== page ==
Do you see small citrus in the bottom right corner? That was my discovery of the trip – calamansi. I wish they were easy to buy in Ireland.
Grilling doesn’t need too many tools as you can see.
Another great meal I had in El Nido. We ate the beach restaurant with water almost touching our feet. I ordered tuna. I usually see tuna in small cans on the shelf, sometimes at a fishmonger. I was expecting a slice of it, but what I’ve got was huge, there was probably like a half a kilo of delicious, fresh, well grilled tuna. So delicious!
Filipino food is super sweet. If you order a smoothie you may ask if if they plan to add any sugar. The fruits are super sweet, but it doesn’t stop them from adding more sugar. Even savoury food like tocino mentioned before is sweet. So during that trip I haven’t craved for sugar, quite opposite. In most places desserts were simple – seasonal fruits.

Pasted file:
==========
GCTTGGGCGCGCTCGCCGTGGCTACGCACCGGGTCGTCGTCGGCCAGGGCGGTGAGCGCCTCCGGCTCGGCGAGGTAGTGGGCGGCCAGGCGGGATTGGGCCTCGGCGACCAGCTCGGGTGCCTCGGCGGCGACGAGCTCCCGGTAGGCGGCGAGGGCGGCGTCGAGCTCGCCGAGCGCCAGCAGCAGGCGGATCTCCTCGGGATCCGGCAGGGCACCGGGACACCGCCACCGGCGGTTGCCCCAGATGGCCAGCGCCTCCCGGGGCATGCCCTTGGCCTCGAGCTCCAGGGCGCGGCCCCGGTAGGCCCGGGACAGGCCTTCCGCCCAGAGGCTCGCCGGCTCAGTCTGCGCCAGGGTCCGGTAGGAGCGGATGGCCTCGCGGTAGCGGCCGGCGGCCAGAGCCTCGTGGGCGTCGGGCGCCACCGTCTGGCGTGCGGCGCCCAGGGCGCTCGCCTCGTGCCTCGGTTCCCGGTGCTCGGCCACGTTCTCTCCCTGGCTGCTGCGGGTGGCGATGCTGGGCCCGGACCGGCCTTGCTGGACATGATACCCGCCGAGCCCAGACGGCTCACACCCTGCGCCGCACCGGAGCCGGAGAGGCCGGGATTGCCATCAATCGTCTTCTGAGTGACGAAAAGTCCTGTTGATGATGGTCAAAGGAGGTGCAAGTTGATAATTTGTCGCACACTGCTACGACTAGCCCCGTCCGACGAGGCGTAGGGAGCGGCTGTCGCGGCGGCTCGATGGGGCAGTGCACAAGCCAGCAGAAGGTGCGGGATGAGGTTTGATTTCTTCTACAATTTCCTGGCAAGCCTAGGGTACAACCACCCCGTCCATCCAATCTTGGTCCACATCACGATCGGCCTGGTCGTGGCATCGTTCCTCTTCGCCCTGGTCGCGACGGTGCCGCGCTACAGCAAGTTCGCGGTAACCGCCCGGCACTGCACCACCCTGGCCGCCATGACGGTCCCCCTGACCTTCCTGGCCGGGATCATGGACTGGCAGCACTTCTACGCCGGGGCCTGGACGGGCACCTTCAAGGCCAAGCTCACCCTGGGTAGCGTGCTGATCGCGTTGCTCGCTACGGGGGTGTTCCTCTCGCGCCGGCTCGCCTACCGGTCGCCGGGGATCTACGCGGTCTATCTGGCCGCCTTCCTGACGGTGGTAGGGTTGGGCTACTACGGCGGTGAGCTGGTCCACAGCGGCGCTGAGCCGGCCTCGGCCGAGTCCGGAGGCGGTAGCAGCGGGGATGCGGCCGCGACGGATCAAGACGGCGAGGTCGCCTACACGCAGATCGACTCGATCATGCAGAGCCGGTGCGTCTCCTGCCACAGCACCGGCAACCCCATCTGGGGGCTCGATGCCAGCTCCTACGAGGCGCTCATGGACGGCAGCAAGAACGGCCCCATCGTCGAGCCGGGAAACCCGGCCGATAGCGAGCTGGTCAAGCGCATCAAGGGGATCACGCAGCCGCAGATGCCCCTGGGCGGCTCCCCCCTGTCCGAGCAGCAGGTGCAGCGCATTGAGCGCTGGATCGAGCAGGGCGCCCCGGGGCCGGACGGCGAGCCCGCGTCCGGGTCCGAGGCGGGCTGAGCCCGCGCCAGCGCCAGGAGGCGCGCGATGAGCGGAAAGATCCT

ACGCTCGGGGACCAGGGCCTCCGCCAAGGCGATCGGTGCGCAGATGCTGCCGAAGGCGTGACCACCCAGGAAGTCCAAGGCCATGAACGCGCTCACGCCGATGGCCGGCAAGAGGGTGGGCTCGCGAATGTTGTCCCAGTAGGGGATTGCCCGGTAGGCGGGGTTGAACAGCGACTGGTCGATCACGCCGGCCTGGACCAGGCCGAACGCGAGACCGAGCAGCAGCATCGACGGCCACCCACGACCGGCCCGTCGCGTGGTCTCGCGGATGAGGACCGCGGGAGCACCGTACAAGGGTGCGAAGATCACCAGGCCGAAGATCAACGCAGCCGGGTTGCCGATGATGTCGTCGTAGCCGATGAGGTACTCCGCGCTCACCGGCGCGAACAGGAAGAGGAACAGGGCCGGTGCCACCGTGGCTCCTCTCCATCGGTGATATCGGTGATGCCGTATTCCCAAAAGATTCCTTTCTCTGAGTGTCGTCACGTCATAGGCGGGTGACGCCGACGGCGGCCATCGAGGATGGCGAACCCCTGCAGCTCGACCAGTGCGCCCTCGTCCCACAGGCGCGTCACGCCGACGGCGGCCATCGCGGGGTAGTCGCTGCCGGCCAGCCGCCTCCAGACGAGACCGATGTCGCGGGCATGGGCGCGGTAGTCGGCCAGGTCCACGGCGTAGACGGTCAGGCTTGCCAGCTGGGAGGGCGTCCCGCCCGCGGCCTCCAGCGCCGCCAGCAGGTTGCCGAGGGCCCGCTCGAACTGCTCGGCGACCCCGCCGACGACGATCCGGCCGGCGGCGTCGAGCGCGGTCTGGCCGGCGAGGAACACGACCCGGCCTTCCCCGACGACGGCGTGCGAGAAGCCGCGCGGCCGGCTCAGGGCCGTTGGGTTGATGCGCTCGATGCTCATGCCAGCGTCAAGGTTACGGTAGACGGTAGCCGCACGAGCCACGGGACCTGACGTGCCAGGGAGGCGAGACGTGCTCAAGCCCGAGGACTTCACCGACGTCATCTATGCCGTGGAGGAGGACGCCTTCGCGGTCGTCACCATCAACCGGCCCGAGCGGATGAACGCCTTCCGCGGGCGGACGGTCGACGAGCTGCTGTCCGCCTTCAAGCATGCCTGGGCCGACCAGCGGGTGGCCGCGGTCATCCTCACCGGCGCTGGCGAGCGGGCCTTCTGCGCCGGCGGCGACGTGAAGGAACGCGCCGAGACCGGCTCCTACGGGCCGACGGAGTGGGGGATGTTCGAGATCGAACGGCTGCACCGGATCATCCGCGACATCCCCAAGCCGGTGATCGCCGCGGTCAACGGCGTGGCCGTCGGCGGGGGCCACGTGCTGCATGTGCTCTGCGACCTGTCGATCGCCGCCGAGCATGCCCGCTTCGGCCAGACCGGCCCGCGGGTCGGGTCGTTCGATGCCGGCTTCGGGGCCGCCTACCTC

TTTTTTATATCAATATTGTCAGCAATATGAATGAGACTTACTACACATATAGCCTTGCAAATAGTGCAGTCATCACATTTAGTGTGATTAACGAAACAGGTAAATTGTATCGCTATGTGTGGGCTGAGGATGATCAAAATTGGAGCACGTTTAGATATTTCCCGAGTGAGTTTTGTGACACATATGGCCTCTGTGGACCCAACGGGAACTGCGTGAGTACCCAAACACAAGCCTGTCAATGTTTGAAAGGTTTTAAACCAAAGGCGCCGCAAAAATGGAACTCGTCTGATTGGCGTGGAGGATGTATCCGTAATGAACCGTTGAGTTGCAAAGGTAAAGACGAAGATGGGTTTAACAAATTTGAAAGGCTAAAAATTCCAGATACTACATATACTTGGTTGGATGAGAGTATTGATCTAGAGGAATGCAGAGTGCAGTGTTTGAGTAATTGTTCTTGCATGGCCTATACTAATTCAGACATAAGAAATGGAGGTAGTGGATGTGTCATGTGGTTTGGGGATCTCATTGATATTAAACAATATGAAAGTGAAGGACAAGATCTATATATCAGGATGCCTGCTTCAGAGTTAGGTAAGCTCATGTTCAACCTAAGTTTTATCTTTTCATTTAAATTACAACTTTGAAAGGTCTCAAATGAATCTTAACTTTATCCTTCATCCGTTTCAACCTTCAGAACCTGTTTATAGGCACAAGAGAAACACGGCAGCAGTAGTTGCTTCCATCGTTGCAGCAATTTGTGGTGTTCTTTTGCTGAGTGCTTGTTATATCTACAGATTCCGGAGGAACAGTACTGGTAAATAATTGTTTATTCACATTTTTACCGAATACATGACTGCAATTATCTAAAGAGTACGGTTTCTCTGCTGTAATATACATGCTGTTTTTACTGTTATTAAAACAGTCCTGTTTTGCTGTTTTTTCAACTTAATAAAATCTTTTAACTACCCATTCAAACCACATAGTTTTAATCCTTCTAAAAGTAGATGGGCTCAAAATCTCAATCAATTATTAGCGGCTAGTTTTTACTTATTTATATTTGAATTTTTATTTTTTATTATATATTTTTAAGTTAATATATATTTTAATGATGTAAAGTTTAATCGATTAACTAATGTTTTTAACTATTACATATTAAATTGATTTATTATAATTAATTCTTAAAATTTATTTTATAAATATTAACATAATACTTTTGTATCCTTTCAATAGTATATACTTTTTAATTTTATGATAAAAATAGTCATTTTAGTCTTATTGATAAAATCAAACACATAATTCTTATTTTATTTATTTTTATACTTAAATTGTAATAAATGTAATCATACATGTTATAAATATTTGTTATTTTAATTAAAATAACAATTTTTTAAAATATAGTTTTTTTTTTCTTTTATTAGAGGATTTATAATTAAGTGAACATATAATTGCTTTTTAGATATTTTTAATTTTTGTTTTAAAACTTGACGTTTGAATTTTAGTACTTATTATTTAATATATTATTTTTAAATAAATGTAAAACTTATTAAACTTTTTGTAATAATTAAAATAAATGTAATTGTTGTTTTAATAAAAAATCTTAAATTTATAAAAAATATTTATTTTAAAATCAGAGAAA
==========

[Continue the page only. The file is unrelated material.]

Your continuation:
I should probably mention halo-halo. Famous Filipino dessert, that is a mix of shaved ice, evaporated milk and jellies. It’s interesting, very colourful dessert. It didn’t steal my heart, but it’s something you should definitely try. Unfortunately I don’t have any photos of it.
Instead there is other jelly drink, that we ordered in Manila’s China Town. We didn’t have a clue what we ordered. Later on we checked that it was seaweed jelly. Again it wasn’t our cup of tea, it wasn’t bad, it wasn’t even overly sweet, but it missed something.
All in all we liked food. I’ve learnt I can live without potatoes and that I can eat even rice for breakfast.
If you don’t expect super elaborated food in Philippines, you will for sure eat well.